Inuvik, NW –
Across the pages of the book, northern lights dance across the Arctic landscape in bold strokes of color as caribou and musk oxen graze on the tundra, bush pilots take to the skies.
Flying over the Mackenzie Delta, the pilot rescues a prospector stranded in a snowstorm, stuffs a team of stinky sled dogs onboard, and picks up a pregnant woman who has given birth on landing.
“Freddy the Flyer” chronicles the real-life exploits of Fred Carmichael, the first Indigenous commercial pilot in the Canadian Arctic.
Carmichael, now 88 and living in Inuvik, Northwest, co-authored the book with Daniel Metcalf-Chenail and said he hopes the book will help children follow their dreams.
“If they want to be a pilot or something you really want to do, you need to find someone to help you get started,” he wrote in an email.
“There are always people out there trying to help people like me. It’s something that interests me that I was able to fly from a dog team before I learned to drive.” Thanks to the pilot and preacher who found out.”
Metcalfe-Chenail said she hopes young and adult readers will find inspiration in Carmichael’s story.
“What really struck me in talking to Fred was and still is that he was and still is very humble and hard working, but also nurtures big dreams,” she said.
“He found the right mentors and teachers at the right time and continued to bless new generations. Those are great lessons for all of us.”
Carmichael, of Gwitchin and Scots-Irish descent, grew up in a trap-rope outside of Aklavik in the northwest. He said he started dreaming of flying when he was 12 when he was able to ski explore a red Stinson plane that landed nearby. He went to deliver supplies to his family’s bush camp.
“It left a big impression on me, and that’s when I noticed the aviation bug,” he said.
Carmichael, then a teenager in Akravik, said he would see Pentecostal minister Don Violet working on the plane. Violet allowed Carmichael to fly a test flight and arranged for him to take flying lessons.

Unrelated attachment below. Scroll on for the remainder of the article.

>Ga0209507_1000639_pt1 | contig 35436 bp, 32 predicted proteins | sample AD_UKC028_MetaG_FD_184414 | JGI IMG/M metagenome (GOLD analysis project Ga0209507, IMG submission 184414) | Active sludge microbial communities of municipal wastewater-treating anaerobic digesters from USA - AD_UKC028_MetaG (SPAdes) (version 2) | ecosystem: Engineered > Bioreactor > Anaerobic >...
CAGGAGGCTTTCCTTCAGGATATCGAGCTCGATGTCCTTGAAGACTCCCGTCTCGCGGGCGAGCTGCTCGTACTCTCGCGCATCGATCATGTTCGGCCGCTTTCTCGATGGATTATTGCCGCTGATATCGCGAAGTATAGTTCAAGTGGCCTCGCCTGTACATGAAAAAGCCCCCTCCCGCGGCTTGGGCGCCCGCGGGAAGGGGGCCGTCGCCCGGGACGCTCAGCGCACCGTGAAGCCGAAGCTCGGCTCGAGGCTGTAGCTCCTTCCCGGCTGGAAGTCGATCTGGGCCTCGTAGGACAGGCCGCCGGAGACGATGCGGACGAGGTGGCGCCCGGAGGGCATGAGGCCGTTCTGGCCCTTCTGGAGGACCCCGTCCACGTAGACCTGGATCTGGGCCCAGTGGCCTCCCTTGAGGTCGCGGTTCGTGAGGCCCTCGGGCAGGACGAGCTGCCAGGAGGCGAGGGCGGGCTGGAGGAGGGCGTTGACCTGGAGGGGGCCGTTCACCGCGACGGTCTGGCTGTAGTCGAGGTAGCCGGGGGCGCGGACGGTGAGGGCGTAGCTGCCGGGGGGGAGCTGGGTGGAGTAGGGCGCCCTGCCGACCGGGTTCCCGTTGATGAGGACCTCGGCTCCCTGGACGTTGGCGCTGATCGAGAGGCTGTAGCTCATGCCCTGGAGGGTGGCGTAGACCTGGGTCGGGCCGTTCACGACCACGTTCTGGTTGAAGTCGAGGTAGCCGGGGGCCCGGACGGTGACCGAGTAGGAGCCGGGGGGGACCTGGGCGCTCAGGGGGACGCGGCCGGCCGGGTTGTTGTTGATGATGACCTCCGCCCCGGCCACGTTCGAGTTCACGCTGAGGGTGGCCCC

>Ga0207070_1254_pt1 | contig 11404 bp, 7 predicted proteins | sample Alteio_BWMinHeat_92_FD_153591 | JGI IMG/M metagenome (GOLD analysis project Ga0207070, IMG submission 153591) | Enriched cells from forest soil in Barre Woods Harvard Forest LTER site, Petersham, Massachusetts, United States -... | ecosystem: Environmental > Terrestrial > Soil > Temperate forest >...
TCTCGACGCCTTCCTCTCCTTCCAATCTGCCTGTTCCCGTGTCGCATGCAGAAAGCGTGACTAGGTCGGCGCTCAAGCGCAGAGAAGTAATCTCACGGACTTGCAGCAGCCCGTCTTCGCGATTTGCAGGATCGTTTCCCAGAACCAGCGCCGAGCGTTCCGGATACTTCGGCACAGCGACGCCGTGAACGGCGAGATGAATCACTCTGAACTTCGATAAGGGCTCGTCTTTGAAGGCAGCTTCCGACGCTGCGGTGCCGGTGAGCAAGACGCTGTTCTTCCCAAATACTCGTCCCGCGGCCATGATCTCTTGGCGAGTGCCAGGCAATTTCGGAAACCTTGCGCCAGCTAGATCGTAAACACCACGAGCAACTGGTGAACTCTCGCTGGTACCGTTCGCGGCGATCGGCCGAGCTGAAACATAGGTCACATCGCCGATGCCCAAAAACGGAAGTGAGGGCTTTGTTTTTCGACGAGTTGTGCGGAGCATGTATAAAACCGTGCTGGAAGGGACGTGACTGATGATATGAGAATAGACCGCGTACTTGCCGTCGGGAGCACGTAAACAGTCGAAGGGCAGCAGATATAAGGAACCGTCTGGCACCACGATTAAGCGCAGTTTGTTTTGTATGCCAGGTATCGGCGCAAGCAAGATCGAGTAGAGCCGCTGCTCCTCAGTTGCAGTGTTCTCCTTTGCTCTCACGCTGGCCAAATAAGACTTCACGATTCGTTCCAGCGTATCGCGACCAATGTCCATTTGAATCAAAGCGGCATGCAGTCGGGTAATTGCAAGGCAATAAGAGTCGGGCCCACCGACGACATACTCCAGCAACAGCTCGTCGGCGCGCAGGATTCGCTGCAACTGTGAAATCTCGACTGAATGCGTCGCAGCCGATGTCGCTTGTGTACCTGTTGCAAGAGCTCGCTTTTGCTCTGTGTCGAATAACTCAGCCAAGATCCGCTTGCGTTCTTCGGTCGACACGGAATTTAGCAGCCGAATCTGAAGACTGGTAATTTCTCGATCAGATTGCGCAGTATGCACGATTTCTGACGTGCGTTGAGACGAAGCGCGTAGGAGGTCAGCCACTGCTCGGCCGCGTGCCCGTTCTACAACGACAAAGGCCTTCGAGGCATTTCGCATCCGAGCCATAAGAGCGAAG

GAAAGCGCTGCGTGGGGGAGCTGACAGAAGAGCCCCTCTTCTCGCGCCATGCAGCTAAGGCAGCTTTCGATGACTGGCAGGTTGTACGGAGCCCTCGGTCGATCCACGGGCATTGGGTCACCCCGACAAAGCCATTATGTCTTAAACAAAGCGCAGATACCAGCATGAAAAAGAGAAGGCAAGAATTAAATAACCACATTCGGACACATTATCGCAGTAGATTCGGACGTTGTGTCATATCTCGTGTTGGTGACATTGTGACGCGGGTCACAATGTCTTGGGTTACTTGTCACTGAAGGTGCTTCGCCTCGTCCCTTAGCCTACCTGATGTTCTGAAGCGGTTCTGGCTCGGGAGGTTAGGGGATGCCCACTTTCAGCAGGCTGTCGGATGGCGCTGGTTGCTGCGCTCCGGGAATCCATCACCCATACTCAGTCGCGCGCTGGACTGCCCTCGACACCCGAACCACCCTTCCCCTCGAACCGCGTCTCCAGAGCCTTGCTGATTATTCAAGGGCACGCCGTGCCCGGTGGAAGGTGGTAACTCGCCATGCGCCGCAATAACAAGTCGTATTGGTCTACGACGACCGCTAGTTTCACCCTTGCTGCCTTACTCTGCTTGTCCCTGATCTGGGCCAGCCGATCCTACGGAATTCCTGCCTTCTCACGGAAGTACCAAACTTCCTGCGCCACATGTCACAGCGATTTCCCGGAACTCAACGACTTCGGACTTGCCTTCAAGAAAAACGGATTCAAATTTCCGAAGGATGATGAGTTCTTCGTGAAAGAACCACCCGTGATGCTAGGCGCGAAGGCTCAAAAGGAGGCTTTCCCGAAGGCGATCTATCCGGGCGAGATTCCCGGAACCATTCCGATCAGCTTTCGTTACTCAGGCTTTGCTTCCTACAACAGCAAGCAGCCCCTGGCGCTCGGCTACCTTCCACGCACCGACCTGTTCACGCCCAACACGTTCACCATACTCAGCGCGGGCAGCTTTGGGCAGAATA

Carmichael went on to have a successful decades-long aviation career in the North, where he still flies today. He also served as chairman of the Gwitchin Tribal Council for eight years, and was also chairman of the Aboriginal He Pipeline Group, partners in the now-defunct natural gas pipeline project.
“I’m happy to give back the support and encouragement to others over the years,” he said. “Through the airline, I have helped other Northerners pursue careers in the aviation industry, training pilots, flight attendants, dispatchers, radio operators, engineers and mechanics.”
Carmichael’s accomplishments are recognized through numerous awards and honors. He is a member of the Order of Canada, has been inducted into the Canadian Aviation Hall of Fame and the Order of the Northwest Territories, and received an honorary doctorate from the University of Saskatchewan.
In addition to Carmichael’s career highlights, “Freddy the Flyer” also includes the Gwich’in and Inubialktun words for the months of the year and their pronunciations. This story is told through the paintings of Inuvialuit artist Audrea Lorene Wolfe, who was born in the Tuktoyaktuk region of the northwest.
The book will be released on October 24th.
This article was produced with funding from the Meta and Canadian Press News Fellowship.